This beautiful park just off city streets is an example of what can be done to protect the land. Tom Rogers, a high-school science teacher with the cooperation of Spokane County Parks, the Washington Department of Natural Resources and The Nature Conservancy devoted his life to saving this valuable resource for all of us.
As a natural area it is off limit to bicycles. It has many beautiful hiking trails through ravines, wildflowers and to seasonal lakes. The trail loops are good for family walks so bring the children to visit the ponds! Dogs welcome on leash. Visit Dishman Hills Conservancy for maps, a nature trail guide and information, Department of Natural Resources also has a brochure and map to download.
Riverside State Park/Little Spokane Natural Area
Hike beside the Spokane River on an old Railroad Grade through interesting geological formations and Pine Forest; Riverside State Park has miles of hiking trails.
The Little Spokane Natural Area follows the meandering Little Spokane River and also has ancient Indian rock pictographs. No pets or bicycles allowed here, it is a good place to observe wildlife. An excellent map can be purchased through the park office – 9711 W. Charles, Nine Mile Falls, WA 99026 Park Office: (509) 465-5064. REI also has maps of both Riverside State Park and Mt. Spokane State Park. The Riverside State Park Foundation website has more information.
The Liberty Lake Loop trail is not actually on the lake. This lovely trail follows Liberty Creek and lots of beaver activity to a grove of old Cedars. Past the Cedars, the trail climbs up to a waterfall and a vista of the Lake. At the top there is a shelter built by Scouts. From here the trail loops back down to connect to the original trail.The loop from the hiking parking lot is about 9 miles. For more information and directions visit Liberty Lake County Park. The Cedar Grove is a Conservation Futures property. More information can be found on the Washington Trail Association’s website.
Mt. Spokane State Park
Hiking through fall colors, looking for wildlife, or picking huckleberries in the Summer, here you will find hiking with some elevation. Winter cross-country trails also make good hiking trails when the snow is gone.
There are several peaks connected to Mt. Spokane that are great destinations, Mt. Kit Carson, Day Mountain and Quartz Mountain. The Friends of Mt. Spokane State Park have a trail guide and maps to download. An excellent trail map can also be purchased at REI (1125 N Monroe St Spokane, WA 99201 (509) 328-9900).
This is also a Conservation Futures property. To the west of Spokane it offers great views. Rimrock Drive has been closed to traffic and is a perfect, almost flat spot to take the kids and dogs for a walk on the wide dirt road. There are some nice trails through the woods also and mountain bikers like it too. It is also popular with equestrians. The best place to start from is W. Greenwood RD. and S. Basalt Rd.- there is a parking area to the west out Rimrock by the closed gate. If you hike below junction on the southeast side of the road you might find Indian Canyon Falls just across the road from Indian Canyon Golf Course. For a map and more information about this area visit PalisadesNW.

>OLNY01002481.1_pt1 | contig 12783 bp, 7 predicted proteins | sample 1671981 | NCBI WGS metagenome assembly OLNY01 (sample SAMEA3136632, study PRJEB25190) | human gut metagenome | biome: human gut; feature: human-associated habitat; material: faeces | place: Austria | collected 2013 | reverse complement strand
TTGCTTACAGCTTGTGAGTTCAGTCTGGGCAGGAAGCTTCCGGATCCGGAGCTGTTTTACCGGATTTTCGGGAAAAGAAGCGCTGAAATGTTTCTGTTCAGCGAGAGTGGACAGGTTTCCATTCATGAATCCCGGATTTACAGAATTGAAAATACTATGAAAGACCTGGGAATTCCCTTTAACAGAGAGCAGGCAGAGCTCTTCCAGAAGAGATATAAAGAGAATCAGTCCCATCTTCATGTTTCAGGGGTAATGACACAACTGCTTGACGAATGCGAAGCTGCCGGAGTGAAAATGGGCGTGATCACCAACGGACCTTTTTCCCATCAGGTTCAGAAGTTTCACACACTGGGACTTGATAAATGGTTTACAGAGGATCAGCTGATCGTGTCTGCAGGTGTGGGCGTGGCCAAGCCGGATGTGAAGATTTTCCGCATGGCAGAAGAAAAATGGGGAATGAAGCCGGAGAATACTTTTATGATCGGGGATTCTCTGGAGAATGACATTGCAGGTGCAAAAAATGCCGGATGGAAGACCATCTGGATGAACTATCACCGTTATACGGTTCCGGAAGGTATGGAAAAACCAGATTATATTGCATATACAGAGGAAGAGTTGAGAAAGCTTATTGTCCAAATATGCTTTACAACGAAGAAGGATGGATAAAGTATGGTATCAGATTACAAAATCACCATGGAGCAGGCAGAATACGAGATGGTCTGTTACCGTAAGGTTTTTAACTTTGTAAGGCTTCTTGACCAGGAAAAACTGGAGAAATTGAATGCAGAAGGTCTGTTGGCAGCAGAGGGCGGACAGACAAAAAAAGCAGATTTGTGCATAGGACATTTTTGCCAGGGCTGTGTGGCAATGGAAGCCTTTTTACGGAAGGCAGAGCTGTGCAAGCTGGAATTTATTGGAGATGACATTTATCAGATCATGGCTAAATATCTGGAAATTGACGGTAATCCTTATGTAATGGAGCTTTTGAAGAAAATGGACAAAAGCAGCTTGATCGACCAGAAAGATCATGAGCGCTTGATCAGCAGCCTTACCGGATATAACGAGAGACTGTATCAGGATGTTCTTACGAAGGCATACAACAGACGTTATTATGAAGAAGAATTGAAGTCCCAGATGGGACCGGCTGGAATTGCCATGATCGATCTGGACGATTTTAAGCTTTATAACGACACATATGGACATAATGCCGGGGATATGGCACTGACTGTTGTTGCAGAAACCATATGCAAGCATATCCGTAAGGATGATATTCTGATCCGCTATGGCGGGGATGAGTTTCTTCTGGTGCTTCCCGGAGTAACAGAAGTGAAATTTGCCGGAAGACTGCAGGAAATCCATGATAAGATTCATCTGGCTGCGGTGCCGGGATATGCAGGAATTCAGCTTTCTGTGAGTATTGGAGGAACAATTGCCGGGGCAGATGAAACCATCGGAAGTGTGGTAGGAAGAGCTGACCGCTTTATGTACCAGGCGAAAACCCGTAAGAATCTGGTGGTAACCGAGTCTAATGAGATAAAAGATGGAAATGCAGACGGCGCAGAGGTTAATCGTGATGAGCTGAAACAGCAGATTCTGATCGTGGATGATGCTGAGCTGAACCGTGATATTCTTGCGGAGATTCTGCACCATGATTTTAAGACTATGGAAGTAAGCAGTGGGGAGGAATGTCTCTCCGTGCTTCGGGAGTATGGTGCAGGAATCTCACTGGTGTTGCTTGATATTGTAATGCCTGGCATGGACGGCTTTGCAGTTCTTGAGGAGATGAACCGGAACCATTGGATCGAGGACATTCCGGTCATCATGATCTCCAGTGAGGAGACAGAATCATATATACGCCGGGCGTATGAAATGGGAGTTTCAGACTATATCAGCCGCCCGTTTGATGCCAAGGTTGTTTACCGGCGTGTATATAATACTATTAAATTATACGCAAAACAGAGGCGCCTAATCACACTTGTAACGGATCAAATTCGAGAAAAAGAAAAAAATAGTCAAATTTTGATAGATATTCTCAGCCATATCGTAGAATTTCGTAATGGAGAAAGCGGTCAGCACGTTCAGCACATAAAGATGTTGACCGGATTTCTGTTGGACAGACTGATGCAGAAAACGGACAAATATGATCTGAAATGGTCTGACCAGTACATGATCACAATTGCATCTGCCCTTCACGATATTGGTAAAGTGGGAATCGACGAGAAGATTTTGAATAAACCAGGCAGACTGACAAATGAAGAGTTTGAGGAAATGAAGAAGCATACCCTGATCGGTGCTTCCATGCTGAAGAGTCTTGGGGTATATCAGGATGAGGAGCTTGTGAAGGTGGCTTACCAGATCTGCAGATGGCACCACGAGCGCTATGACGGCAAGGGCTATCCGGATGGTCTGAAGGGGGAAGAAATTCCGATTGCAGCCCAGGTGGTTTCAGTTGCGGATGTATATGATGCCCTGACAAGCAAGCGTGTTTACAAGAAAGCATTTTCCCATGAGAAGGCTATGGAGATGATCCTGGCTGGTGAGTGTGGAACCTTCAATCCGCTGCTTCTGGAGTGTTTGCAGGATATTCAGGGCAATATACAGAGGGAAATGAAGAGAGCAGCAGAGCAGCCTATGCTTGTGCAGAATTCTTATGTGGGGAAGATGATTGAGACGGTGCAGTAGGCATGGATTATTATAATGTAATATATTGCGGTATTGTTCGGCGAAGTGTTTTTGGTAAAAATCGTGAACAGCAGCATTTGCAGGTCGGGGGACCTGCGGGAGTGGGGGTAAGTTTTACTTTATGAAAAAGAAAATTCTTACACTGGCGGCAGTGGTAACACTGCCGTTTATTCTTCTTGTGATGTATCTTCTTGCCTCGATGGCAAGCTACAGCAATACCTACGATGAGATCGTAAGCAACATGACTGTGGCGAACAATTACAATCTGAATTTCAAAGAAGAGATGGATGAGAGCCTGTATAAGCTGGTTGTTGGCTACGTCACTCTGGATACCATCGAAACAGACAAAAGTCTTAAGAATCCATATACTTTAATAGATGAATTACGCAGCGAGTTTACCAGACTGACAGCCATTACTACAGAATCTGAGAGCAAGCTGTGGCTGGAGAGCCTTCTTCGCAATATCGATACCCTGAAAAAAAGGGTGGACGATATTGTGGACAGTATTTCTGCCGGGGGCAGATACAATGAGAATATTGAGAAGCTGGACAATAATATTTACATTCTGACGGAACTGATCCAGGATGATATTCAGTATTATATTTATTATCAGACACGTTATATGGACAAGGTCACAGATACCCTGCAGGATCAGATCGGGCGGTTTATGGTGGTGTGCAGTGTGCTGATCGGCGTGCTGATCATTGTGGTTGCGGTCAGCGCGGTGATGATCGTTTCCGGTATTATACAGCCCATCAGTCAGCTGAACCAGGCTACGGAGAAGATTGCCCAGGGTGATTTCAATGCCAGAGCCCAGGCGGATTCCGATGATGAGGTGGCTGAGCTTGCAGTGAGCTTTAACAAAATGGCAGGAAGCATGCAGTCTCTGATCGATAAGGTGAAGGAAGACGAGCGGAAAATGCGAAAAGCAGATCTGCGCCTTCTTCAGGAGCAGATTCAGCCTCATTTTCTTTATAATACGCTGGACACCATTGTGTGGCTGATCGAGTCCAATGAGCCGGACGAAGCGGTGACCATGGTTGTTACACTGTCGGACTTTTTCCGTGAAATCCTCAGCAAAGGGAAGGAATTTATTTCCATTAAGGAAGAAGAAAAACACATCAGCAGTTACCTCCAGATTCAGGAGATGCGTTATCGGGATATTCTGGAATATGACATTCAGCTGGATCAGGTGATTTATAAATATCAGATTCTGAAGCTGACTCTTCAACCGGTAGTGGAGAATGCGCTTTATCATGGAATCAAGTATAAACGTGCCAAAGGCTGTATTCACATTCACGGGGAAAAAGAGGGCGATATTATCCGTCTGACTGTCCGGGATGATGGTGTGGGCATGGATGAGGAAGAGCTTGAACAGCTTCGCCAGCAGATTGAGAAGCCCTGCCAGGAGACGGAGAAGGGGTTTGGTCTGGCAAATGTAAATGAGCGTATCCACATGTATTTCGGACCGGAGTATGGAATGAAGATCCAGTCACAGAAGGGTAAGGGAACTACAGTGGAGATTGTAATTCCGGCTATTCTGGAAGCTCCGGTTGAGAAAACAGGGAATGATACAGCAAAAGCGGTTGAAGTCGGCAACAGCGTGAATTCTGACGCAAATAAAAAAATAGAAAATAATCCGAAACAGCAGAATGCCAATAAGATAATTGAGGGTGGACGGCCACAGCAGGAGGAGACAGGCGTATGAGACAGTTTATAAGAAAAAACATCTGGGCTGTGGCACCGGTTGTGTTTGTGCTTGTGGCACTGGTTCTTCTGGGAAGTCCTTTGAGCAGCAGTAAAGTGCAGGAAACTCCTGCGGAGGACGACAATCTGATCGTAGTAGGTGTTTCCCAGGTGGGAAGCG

In summer the falls are minimal. In the Winter with a couple of weeks below freezing the falls can be ice climbed.
Iller Creek to Rocks of Sharon (Big Rocks)
Washington Trails Association has been working on improving these trails from rutted and steep to switchbacks with easier grades for hiking or mountain biking. A land purchase has assured Big Rocks also known as Rocks of Sharon will be a part of this trail system. Big Rock in the Rocks of Sharon is the largest of the number of monoliths that protrude from a ridge that runs east from Tower Mountain. This collection of scenic boulders got their name in the old days when Spokanites ventured out of town for weekend picnics. The Sharon store, just south of Tower Mountain, was a stop on the electric railroad that ran from Spokane to Pullman, thus the name Rocks of Sharon. Adventurers would ride to that stop and hike up into the rocks for a day of sun and fresh air. While the store and the railroad are gone, the rocks and the name “Sharon” remain. Hiking up the ridge and back along the creek is somewhere between 5 – 6 miles depending on how you hike it. There is over 1,000 feet of elevation gain if you go all the way to the rocks.
To get to the Iller Creek Trailhead: Locate Dishman-Mica Road and Appleway. Take Dishman-Mica Road South and turn right on Schafer Road at the signal. Turn right at the stop sign on 44th Ave. Left on Farr Road. Right on Holman Rd. and follow to the end.
The ridge trail up to the rocks starts to the left and the trail up Iller Creek is straight ahead. To the right are trails on Tower Mountain. The Tower Mountain area is privately owned and is not included in the conservation area.
Here is a topo map of the area.
There is now a parking lot and south entry to Rocks of Sharon (Big Rocks) from Stevens Creek Road off the Palouse Highway thanks to the Dishman Hills Conservancy and Spokane County Parks. WTA is in the process of improving the trails but this is a shorter (steeper) route to the top.
Of course there is always a stroll or a really long walk on The Centennial Trail. The Spokane Centennial Trail is a 37 mile paved path running along the Spokane River from the Idaho State line to Nine Mile Falls.